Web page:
This content is blocked. Accept cookies to view the content.

Home / Pc - Mac / CUJO review | TechRadar

CUJO review | TechRadar

CUJO is an intelligent firewall which aims to protect your connected home from online threats. From desktops to mobiles, tablets to smart TVs, CUJO monitors all network activity to keep you safe from harm.

Once set up, CUJO acts as a gateway between your devices and the outside world. It checks devices as they connect to your network, analyzes packets as they leave and arrive, looks for attempts to access malware command-and-control servers and tests for man-in-the-middle attacks. Threats are blocked automatically, although you can also see and control some of what’s happening via iOS and Android apps.

CUJO is much more than a simple hardware firewall. A lot of its processing is carried out in the cloud, where it analyzes metadata from your network connections, checks for problems and instructs your device to block any threats. This reduces the load on CUJO’s own processor, and makes it easier for the system to detect brand-new dangers.

Simple device-level parental controls are thrown in as a bonus, allowing you to block access to websites by type. There is no need to install software on the clients, everything is managed from CUJO and its apps.

Despite some overblown claims on the CUJO website, the device can’t replace your antivirus, and you’ll probably need to keep the same security software you’re using now. What you do get is multiple extra layers of protection, and that’s especially welcome for smart devices which can’t easily be shielded in other ways.

CUJO is available for $99 (£79) with a monthly subscription of $9 (£7.20). Alternatively, spending $158 (£126) gets you the device and one year of service, or a one-off $249 (£199) covers you forever, with no further payment required. Whatever you choose, a 30-day money-back guarantee is available if the device doesn’t work for you.

Design

While most network devices get hidden away in a dark corner somewhere, CUJO is clearly designed to be seen. Its rounded cream-colored form looks almost as though it should hold rose petals, or a candle, or be an air freshener. It’s not too bulky at 124 x 124 x 146mm and 377g, and could be left in full view almost anywhere in your home without looking out of place.

As usual with networking kit, cabling can make your life more complicated. There are a couple of Ethernet ports at the back of the product, at least one of which you’ll need to use, and a short power cable with a two-pin adapter.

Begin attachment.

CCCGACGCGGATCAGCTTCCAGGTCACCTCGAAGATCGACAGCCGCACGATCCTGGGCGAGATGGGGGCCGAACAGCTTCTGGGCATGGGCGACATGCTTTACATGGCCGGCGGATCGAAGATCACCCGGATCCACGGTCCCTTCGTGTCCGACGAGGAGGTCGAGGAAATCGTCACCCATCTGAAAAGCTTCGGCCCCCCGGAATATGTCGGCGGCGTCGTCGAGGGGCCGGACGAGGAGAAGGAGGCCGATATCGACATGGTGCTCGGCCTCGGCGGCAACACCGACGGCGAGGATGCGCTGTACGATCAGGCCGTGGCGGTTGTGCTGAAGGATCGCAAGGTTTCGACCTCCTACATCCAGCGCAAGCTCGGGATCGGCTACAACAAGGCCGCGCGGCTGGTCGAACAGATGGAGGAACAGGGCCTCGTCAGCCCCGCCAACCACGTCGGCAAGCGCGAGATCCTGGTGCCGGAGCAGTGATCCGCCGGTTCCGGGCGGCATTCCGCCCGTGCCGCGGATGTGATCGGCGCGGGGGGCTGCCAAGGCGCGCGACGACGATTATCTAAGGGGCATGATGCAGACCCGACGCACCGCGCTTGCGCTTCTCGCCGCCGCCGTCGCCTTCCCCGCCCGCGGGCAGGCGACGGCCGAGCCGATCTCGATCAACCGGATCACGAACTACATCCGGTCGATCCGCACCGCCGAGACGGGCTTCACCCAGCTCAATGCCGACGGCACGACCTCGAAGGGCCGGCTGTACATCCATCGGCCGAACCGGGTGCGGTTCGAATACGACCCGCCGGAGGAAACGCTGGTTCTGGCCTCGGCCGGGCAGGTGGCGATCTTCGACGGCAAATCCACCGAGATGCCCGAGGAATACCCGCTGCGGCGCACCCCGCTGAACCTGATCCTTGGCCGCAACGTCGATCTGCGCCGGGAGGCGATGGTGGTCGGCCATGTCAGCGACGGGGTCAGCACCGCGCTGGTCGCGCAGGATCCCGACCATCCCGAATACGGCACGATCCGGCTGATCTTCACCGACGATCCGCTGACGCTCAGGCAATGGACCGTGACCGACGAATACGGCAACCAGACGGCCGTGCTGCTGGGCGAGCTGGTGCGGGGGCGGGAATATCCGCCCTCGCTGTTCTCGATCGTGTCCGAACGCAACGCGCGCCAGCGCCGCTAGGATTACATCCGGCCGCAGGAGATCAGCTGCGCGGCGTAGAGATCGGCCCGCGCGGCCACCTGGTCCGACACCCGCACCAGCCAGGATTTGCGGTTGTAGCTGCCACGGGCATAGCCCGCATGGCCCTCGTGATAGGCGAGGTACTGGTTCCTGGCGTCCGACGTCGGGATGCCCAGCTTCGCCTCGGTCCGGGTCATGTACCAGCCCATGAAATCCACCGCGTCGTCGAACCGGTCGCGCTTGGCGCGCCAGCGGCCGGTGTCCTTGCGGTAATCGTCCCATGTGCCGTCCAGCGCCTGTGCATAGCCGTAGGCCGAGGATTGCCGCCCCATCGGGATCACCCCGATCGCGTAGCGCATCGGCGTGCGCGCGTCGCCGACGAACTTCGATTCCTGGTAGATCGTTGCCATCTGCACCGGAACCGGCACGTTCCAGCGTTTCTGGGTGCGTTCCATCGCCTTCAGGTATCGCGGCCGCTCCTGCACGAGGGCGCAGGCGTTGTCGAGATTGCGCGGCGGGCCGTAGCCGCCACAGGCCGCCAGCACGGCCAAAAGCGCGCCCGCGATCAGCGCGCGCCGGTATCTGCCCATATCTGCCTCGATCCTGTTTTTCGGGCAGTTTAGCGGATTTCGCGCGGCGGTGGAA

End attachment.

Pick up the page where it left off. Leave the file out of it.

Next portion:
Turn on the power and you’ll notice another unusual touch: CUJO has ‘eyes’, oval LEDs which light up to signify device status. At a glance you can see that the power is on, the device is working (or not), when it’s in standby, even when the firmware is being updated.

This lighting scheme isn’t exactly intuitive, and we had to check the website to understand what was happening. But it does help you see what’s going on with the device, and in a way that doesn’t make CUJO seem intimidating. You might look at the smiling eyes and realize that means CUJO is actively protecting current network activity, but visitors will just see a cute plastic pot with a smiley face – nothing technical at all.

What’s happening in the background could be an issue for some, as it presents a fundamental privacy concern. CUJO works by collecting the IP addresses of the sites you’re accessing and sending them to the cloud, where they’re checked for any signs of danger. That ensures your protection is always up-to-date, but also means any time anyone visits a website on your network, that URL is being dispatched to the CUJO cloud.

Is this a danger? In a very brief FAQ page, the company says it collects “metadata based on destination IP addresses”, but only logs “that the communication of your CUJO device is functioning with our cloud.”

This appears to mean that CUJO maintains information on the sites all users are accessing, but doesn’t keep any personally identifiable trail. It’s still not ideal, but some other site-blocking applications take a similar approach, and we wouldn’t rule out the product for this reason alone.

Hardware

CUJO doesn’t come with much processing power. With a dual-core 1GHz CPU, 1GB DDR RAM and 4GB flash storage, we can see why the website says “in the cloud is where we do the heavy lifting.”

Still, CUJO doesn’t skimp on its network connectivity, giving you two Gigabit Ethernet ports to handle incoming and outgoing traffic.

There’s also support for Cryptographic Hardware Acceleration to help CUJO manage its cloud communications more quickly, and it’s claimed the system can protect up to 50 devices simultaneously.

The rest of the unit is kept as simple as possible. There are the Ethernet ports and a power connector, and a tiny recessed reset button, but no other switches or controls. CUJO is aiming to be a ‘set and forget’ device: once you’re up and running, you’ll barely need to touch it again (in theory, anyway).


Source link

Check Also

Dell XPS 13 (2016) review

This is a review of the 2016 Dell XPS 13 model. Click the following link …

This content is blocked. Accept cookies to view the content.

This website uses cookies to give you the best experience. Agree by clicking the 'Accept' button.